I was re-elected on Tuesday.
I ran for re-election against not one, but TWO, opponents to represent a ward in my city that is home to about 8,000 people after the re-districting process following the 2010 census. I won without a runoff.
This stat is why I’m writing this: Only 276 people voted in my race.
How did I find 156 people to vote for me out of the 8,000 that potentially could have?
I targeted my message.
The first round of eliminations took place with a simple action. I requested the voter registration data for my ward from the county Board of Elections. That request cost my campaign $60, but it was well worth it.
Using that data, I reduced the 8,000 figure to 2,320 that are registered to vote in the ward. That eliminated 71% of the people I needed to reach out to in one motion. 2,320 is a much more manageable figure.
Included in the voter registration data are the 50 most recent elections. In my case, they gave me a voter history for all 2,320 going back to 2006 or so. I used that data to make my next round of eliminations.
Generously, I wanted to reach out to everyone who voted in the 2012 Presidential election at least twice. I found that around 1450 households had at least one voter who voted for President last November.
In July, I started knocking on doors. I knocked and knocked and knocked and knocked. For many, I simply left a business card when no one answered the door.
I wasn’t particular about what time or day I knocked on these doors, because this “touch” wasn’t so much about talking, rather it was about re-introducing them to my name, my branding, and to give them a point to recall later in the year. I probably wrote “Sorry I missed you! – Brett” on about 1500 business cards with my logo and contact information in 2013.
Then, it became time to funnel down to a even smaller figure. Knowing that the last municipal election yielded just over 100 voters, reaching out to 1450 with every outreach effort was not going to be as effective as an even tighter target. Even with the added voters from other wards as ours “grew” to accommodate the “One Person, One Vote” principle behind re-districting, I estimated the voter turnout to be around 300.
I came to this conclusion based on the fact that we had a competitive Mayoral race, City Council race, and a Yes/No referendum on a question about a bond, as well as the 3-way contest for School Board.
I went back to voter history to reduce the number of “likely voters” in this election to one that I thought to be closer to my estimate. I considered several factors and found the 450 or so households most likely to have a voter casting a ballot in my race for re-election (hey, I’m giving this to you for free, so you’ll have to figure out your own criteria to identify voters).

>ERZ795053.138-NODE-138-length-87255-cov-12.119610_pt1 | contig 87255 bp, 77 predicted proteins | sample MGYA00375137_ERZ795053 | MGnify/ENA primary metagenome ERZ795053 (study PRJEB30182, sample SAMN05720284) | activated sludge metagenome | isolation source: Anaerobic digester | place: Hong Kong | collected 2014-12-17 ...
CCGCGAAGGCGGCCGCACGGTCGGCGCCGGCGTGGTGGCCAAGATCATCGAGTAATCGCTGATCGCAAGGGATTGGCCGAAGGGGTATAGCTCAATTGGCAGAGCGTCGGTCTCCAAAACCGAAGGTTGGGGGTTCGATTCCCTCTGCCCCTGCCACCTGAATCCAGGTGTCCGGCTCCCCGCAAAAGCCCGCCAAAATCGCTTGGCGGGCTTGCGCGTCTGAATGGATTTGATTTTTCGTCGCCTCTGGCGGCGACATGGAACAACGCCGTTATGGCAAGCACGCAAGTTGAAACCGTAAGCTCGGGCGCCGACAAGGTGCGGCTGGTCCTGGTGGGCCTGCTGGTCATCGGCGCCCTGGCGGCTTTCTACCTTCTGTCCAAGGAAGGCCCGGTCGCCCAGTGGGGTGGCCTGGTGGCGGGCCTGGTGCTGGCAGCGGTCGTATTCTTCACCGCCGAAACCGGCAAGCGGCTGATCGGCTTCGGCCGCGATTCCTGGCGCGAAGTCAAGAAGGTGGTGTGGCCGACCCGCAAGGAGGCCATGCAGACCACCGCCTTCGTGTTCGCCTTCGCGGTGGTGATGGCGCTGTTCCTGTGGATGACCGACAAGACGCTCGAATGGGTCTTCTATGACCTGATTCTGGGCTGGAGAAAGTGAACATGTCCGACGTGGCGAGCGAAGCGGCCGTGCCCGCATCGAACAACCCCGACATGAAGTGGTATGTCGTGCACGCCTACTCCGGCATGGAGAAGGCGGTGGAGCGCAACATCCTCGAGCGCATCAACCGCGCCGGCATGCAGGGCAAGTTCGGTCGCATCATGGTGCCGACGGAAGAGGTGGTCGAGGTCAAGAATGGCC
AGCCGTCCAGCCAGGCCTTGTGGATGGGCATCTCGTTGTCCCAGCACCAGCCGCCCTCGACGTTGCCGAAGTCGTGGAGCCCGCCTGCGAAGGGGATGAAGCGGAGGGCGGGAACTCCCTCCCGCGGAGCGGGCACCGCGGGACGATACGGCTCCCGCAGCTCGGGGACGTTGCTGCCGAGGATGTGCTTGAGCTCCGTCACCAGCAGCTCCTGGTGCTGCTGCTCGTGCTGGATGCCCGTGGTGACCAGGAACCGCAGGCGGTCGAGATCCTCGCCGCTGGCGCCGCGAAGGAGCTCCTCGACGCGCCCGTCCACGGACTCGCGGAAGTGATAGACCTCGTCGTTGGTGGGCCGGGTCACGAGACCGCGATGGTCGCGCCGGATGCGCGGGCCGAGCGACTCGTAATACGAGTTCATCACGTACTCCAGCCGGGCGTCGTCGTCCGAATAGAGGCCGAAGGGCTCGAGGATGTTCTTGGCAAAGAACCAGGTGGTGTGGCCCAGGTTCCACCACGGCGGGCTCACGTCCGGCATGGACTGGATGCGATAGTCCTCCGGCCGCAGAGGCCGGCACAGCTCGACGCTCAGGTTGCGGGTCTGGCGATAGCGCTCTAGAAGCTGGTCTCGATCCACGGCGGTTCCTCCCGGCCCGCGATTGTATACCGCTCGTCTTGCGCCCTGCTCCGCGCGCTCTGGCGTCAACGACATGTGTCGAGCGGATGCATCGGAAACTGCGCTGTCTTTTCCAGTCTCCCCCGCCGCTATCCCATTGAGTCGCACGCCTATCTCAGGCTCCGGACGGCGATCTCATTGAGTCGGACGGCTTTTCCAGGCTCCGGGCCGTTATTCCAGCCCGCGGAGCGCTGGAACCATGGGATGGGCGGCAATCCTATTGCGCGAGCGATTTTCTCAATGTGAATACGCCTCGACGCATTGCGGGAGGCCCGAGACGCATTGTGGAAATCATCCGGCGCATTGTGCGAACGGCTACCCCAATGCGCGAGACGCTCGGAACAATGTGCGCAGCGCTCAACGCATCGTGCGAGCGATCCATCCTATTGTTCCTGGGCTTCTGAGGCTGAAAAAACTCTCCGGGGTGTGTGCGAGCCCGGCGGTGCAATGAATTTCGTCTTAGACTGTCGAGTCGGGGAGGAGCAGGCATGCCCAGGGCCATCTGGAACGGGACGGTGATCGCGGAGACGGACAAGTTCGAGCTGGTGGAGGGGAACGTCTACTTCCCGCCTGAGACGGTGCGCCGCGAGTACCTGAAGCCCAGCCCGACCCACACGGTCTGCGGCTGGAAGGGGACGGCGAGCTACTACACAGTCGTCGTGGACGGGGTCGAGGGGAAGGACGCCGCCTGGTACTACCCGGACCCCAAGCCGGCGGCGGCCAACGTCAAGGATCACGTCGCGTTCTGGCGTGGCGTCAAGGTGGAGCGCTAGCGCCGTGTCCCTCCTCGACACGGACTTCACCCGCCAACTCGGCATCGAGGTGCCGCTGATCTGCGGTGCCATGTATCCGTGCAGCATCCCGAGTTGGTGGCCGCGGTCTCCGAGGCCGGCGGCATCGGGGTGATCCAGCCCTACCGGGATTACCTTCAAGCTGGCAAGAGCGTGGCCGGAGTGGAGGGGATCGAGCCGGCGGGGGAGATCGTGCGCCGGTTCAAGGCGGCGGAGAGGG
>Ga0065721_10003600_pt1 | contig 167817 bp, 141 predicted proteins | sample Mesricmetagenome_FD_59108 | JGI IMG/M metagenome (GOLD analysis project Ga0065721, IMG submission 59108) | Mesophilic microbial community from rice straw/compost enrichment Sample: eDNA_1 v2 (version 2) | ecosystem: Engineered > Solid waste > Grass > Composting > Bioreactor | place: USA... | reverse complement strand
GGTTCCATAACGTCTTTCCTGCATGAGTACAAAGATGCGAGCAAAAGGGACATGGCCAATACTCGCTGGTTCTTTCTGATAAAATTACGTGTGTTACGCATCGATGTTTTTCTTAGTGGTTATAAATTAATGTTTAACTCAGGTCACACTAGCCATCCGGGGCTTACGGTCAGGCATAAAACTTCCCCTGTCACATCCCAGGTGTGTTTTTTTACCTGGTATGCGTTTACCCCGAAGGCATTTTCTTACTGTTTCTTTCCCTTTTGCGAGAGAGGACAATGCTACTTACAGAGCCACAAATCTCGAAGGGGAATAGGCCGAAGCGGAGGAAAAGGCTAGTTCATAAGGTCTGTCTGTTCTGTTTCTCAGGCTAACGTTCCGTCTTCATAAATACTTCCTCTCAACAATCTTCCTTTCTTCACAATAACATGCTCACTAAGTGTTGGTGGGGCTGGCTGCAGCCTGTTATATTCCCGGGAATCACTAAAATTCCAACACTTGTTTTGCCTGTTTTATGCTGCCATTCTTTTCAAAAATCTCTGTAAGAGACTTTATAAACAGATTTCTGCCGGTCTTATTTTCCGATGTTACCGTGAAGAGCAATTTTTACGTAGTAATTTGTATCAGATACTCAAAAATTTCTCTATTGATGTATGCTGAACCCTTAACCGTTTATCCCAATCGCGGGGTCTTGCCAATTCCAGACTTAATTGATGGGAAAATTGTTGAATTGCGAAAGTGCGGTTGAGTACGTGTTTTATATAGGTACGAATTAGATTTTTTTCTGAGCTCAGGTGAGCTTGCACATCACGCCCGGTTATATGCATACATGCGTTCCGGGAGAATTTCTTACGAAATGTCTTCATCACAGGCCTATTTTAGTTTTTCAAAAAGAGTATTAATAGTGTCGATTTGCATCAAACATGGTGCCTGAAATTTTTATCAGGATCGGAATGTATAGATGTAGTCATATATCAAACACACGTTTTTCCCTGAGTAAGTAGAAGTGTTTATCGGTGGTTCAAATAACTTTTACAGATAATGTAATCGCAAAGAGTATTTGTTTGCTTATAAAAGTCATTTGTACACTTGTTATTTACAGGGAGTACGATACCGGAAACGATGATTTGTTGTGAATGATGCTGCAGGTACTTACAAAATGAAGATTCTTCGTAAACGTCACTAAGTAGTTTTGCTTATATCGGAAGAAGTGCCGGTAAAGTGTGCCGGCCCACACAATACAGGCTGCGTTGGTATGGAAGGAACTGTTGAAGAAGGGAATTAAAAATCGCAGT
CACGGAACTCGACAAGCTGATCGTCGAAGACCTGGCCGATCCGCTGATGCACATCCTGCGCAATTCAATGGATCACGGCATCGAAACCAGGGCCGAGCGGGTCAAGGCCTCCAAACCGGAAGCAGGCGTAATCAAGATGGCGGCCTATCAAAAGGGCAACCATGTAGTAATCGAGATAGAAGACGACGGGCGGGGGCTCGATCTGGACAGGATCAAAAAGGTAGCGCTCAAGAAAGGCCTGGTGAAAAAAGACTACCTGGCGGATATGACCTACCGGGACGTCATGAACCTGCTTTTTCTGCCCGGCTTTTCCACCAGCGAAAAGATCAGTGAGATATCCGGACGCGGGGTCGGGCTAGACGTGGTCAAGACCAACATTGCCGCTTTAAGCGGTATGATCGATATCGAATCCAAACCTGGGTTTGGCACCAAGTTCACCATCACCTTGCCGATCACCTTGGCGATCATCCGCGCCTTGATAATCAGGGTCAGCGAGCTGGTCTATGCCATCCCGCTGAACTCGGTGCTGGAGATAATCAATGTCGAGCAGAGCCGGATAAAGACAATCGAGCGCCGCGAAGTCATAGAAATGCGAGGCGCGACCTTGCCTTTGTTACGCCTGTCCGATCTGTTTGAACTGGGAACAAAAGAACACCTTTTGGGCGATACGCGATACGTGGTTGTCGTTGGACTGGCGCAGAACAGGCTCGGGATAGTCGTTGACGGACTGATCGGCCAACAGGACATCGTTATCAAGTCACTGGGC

The 450 households identified with my specific criteria told me the addresses to which I need to return. I segregated the “Super Voter” data by street, assembled those streets into neighborhoods, and prepared walking lists for use by myself and my team.
While I was accompanied by volunteers on the weekends, I knocked on EVERY SINGLE DOOR MYSELF. Let me repeat that. I knocked on EVERY SINGLE DOOR MYSELF. We also looked for yards that had political signs that may not have been on the walking lists we prepared, and we knocked on their doors as well.
That is a summary of the “Ground Game” aspect of our strategy.
We also used the 1450 and 450 groupings for our direct mail efforts.
In addition to the 1450 who voted in November 2012, we added anyone who registered to vote after 8/1/2012 until the registration deadline for the election. These households received my first direct mail piece, which hit mailboxes during the first week of “Advanced Voting”:
This piece was used to remind these voters that I stopped by earlier in the year to talk with them, and it was an introduction to anyone who moved to those addresses or did not get the card I left. It also reminded many of them that there was an election upcoming.
During the third week of “Advanced Voting,” I sent the smaller collection that I deemed to most likely be part of the anticipated turnout this direct mail piece:
The positive message, accompanied by a photo showing my involvement in the schools, further reminded those that I was visiting in the days leading up to Election Day that a municipal election occurs soon. I also made sure to visit as many homes on my list as possible on the days I knew these would be delivered to ensure we had an icebreaker about which we could talk.
Additionally, I sent two automated calls to every phone number I had in the ward with a message to remind them to vote, providing basic voting information, as well as a pitch to vote FOR me. The first call was sent the final Monday of “Advanced Voting,” and I was the voice they heard. The second call went out the day before Election day with a female volunteer’s voice, reminding them where, when, and how they should vote.
While I am sure there were some voters that I did not reach with my message, and I know there to be many voters who did not make the choice to vote, I was specific and targeted in how I reached voters in the ward to make the best use of my time and resources.
Nobody ever said that winning was easy, and this is part of the process I used in my first competitive campaign.